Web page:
Flashback to 1990: consumer confidence plummets. The lesson for 2002? Like father, like son.
War, terrorism, corporate malfeasance, destruction of the financial markets, loss of trust in public institutions, lack of intelligence and law enforcement credibility, rising crime rates, family alliances with despotic monarchs, ill-advised grudge matches, the usurpation of civil liberties, unparalleled media concentration, lobbyist dictators, oil-driven policy, an unprecedented quantum leap above the routine level of political hypocrisy, timid cowering behind the NRA while snipers circle the Beltway, anthrax assassination attempts on Democrats in Congress, and imperial designs on the rest of the world. How much damage will voters allow?
In its lawsuit, self-described government watchdog group Judicial Watch accused Halliburton of using a change in accounting practices to overstate revenue by $445 million from 1999 through 2001. Cheney was chairman and chief executive of the oil field and construction company from 1995 to mid-2000.
Hmm... Let's compare this with other manipulative white collar crimes:
Overstated revenue by Halliburton Republicans:
Stock options exercised by Enron senior management in the 2 years before collapse:
Value of Martha Stewart's ImClone insider trade:
Look at the scale: If we index Democrat Martha's wrongdoing at a value of $1, then Republican Cheney/Halliburton's would be almost $2,000, and Republican Enron senior management's would be about $5,300.
But there's more to MWO than the front page. As one of its many public services, MWO also publishes extensive Annals of Enron, a sea of information exposing the dozens of connections between Junior's administration, the Republican elite, and the disgraced thieving liars that Enron used to call senior management.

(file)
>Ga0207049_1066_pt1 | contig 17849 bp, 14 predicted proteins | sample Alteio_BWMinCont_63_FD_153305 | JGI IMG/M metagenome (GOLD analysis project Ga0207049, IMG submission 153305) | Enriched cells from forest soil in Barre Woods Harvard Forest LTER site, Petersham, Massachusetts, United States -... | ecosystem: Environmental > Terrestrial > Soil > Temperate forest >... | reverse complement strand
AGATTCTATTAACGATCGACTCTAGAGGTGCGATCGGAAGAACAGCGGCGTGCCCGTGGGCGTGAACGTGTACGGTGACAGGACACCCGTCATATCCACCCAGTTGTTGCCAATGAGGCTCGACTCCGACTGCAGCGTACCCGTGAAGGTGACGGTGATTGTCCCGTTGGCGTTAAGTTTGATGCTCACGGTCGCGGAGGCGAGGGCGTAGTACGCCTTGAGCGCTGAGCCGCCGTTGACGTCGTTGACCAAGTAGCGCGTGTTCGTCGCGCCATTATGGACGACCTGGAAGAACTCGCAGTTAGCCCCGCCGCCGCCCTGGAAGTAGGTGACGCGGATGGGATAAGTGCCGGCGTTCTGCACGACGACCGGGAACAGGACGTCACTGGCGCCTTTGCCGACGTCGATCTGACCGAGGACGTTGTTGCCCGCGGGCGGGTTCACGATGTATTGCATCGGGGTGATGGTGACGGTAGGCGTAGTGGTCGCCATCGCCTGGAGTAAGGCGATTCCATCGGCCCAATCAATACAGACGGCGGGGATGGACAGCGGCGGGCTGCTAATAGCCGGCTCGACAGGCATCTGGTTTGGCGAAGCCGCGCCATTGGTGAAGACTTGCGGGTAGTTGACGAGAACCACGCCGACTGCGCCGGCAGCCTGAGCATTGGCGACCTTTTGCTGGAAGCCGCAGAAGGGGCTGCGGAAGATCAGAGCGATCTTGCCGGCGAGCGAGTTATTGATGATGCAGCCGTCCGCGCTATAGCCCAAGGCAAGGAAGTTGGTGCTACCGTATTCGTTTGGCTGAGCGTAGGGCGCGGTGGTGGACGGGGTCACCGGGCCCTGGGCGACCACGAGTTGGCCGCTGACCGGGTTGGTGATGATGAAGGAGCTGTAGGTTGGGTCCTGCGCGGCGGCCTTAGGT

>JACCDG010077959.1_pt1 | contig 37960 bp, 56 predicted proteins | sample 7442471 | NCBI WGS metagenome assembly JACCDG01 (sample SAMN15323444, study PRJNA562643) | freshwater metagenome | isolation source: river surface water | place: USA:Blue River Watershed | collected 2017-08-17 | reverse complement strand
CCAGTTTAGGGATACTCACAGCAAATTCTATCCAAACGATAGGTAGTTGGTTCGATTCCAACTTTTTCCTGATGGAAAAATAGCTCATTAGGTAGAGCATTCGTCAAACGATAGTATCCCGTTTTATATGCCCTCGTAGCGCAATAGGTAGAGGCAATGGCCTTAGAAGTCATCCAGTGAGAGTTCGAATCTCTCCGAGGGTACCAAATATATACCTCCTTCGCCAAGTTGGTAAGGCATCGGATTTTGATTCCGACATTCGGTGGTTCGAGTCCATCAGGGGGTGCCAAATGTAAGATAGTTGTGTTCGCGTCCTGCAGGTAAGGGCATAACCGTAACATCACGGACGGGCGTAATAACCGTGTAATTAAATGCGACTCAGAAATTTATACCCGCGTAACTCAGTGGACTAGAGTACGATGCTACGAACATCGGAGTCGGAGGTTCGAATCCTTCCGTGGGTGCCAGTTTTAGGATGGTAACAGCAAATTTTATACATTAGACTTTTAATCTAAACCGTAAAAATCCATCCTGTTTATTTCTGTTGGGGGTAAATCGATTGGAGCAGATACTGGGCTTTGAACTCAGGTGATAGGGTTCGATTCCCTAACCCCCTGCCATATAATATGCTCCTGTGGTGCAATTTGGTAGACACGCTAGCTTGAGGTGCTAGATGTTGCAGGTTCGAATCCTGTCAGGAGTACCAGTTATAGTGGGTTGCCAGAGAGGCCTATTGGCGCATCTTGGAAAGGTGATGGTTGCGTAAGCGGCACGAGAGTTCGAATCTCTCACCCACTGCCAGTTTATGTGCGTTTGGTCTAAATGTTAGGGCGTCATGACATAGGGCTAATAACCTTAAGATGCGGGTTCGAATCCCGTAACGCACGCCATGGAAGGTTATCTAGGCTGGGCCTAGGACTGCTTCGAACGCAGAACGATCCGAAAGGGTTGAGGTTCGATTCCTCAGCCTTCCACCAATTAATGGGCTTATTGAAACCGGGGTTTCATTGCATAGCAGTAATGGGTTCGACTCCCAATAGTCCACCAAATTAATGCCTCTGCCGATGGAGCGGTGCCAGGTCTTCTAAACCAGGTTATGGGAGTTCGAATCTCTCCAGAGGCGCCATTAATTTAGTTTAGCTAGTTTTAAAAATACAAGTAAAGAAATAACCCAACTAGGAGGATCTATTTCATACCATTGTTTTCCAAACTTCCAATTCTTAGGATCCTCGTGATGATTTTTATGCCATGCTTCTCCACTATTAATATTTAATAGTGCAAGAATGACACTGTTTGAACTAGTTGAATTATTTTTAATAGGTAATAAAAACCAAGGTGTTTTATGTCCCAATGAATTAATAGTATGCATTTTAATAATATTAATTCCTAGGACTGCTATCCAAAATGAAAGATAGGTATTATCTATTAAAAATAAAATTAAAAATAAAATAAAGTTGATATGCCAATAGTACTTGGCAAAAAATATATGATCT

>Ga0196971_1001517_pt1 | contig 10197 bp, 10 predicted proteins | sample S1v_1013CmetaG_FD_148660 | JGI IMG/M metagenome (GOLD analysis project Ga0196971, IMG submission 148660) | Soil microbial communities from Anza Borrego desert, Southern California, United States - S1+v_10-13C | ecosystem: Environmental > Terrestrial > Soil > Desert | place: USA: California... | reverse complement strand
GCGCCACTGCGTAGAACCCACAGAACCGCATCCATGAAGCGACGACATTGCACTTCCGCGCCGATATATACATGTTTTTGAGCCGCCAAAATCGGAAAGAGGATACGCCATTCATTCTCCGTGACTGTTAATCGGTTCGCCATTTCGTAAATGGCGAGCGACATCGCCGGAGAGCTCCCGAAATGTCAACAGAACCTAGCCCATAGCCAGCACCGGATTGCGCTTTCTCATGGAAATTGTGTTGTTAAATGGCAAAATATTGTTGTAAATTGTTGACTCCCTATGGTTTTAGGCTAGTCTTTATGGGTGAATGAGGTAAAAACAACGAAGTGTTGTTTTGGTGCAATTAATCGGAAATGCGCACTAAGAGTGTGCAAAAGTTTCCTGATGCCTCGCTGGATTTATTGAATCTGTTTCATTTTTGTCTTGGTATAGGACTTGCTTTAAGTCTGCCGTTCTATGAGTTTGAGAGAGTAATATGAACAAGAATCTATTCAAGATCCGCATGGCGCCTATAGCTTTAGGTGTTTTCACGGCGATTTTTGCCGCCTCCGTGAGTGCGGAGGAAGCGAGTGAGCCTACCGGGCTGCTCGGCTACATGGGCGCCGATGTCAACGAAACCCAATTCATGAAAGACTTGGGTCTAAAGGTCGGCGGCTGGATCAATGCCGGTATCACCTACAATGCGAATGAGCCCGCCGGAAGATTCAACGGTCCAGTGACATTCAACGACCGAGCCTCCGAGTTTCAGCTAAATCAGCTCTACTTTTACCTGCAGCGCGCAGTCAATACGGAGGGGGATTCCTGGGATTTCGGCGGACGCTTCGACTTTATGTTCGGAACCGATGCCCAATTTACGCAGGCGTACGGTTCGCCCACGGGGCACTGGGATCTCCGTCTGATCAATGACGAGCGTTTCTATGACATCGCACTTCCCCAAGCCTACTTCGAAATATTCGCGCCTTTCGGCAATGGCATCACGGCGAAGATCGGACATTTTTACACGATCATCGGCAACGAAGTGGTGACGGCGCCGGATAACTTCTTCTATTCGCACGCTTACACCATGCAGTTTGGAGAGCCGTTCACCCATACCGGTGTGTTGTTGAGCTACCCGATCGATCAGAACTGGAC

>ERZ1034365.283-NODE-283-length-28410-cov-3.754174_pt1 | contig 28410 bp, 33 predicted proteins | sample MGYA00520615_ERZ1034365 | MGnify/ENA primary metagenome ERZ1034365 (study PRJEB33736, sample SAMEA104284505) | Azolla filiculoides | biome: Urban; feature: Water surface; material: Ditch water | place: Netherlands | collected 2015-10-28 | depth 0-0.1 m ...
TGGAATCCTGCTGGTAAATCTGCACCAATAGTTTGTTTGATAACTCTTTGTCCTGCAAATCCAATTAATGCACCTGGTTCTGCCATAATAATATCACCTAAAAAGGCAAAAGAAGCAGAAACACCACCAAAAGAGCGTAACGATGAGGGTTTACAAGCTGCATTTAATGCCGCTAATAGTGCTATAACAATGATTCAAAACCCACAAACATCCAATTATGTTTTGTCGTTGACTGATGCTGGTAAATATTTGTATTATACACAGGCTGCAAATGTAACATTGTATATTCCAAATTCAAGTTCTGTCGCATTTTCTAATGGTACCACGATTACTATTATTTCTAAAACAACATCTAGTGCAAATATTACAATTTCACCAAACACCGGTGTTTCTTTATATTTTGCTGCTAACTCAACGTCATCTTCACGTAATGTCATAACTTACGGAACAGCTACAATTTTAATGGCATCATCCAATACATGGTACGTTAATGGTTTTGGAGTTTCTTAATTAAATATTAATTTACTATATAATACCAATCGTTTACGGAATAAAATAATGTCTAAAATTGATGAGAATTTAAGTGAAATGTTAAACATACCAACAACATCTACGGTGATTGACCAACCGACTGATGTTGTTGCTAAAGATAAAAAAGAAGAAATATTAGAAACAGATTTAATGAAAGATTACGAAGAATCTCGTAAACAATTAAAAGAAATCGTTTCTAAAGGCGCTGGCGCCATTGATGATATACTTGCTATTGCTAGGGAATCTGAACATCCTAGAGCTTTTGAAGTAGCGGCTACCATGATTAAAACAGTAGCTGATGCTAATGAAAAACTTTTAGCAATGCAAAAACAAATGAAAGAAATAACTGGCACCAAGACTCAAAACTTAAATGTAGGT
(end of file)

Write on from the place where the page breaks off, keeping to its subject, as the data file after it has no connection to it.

Ferlinghetti read poems about Allen Ginsburg dying, about dogs and bag ladies, about fireflies. One poem was written yesterday morning. Everything he read was infused with the poet's special talent for the deepest forms of humanism, and never mawkish, even when versifying about September 11. Then he signed the audience's books, some more than fifty years old, until there were no more takers. An enchanting and inspiring evening.
A bunch of greedy idiots play around with off-balance sheet assets and finance the political campaigns of yet another idiot, and thousands of Enron shareholders have their pockets emptied while employees lose their life savings. A handful of idiots in a Texas office of Arthur Andersen misbehave, and more than 80,000 people lose their jobs.
An idiotic dictator plays around with Kuwait in 1990, and ordinary Iraqi citizens get a rain of bombs on their heads. An idiotic president does a half-ass job of proving to himself he's not a wimp, and leaves it to his idiot son and his idiotic advisers a decade later to screw Junior's "Crusade" up to the point where words like Armageddon become part of the basic vocabulary.
There are plenty of other examples too: Worldcom, Tyco, Ashcroft, Falwell, Robertson, bin Laden, the Vatican...
They're all variations on the same theme: so-called business, government and religious "leaders" who are undeserving of the word, let alone the position.
ImClone's Waksal pleads guilty but what about Enron's Lay and Skilling? Right, their case doesn't involve celebrity Democrat Martha Stewart. Enron only involves Junior's gubernatorial and presidential campaigns and crypto-policymaker Cheney. The more we focus on Martha's 4,000 shares of ImClone, the less we'll remember Tom White's dozens of calls to Enron.